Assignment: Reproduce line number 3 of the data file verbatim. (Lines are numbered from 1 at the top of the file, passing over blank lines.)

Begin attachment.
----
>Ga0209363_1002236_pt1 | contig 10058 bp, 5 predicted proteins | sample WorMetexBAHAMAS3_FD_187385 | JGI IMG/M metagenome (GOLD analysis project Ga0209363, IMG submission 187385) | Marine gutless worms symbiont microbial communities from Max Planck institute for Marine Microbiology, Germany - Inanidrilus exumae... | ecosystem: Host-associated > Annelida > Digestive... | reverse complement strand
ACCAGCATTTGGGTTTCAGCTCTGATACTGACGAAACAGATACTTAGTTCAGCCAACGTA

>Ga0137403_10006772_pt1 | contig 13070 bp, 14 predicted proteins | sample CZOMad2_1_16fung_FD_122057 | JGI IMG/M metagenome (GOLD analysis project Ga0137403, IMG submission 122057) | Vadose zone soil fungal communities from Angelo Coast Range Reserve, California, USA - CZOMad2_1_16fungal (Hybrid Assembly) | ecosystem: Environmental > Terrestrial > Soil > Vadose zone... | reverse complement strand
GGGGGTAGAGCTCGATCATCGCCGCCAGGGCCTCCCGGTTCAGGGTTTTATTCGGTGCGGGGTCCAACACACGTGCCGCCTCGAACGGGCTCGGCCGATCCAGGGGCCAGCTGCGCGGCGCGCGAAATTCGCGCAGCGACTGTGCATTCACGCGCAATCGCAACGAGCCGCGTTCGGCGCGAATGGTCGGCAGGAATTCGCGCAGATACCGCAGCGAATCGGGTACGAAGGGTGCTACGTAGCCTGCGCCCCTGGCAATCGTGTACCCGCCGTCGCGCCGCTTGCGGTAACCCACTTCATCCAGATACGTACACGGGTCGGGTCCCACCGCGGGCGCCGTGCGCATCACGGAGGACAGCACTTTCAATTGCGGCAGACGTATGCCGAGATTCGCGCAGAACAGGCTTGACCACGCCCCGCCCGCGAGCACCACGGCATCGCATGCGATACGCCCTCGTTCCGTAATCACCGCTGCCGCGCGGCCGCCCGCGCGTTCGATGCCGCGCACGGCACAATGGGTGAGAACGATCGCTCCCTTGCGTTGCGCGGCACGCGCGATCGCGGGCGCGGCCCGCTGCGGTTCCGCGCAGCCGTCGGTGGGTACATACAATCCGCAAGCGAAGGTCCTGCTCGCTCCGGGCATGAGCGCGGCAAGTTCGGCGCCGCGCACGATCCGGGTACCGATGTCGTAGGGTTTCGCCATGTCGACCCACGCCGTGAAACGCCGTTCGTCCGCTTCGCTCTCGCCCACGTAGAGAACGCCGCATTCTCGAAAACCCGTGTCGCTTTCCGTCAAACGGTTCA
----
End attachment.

>Ga0137403_10006772_pt1 | contig 13070 bp, 14 predicted proteins | sample CZOMad2_1_16fung_FD_122057 | JGI IMG/M metagenome (GOLD analysis project Ga0137403, IMG submission 122057) | Vadose zone soil fungal communities from Angelo Coast Range Reserve, California, USA - CZOMad2_1_16fungal (Hybrid Assembly) | ecosystem: Environmental > Terrestrial > Soil > Vadose zone... | reverse complement strand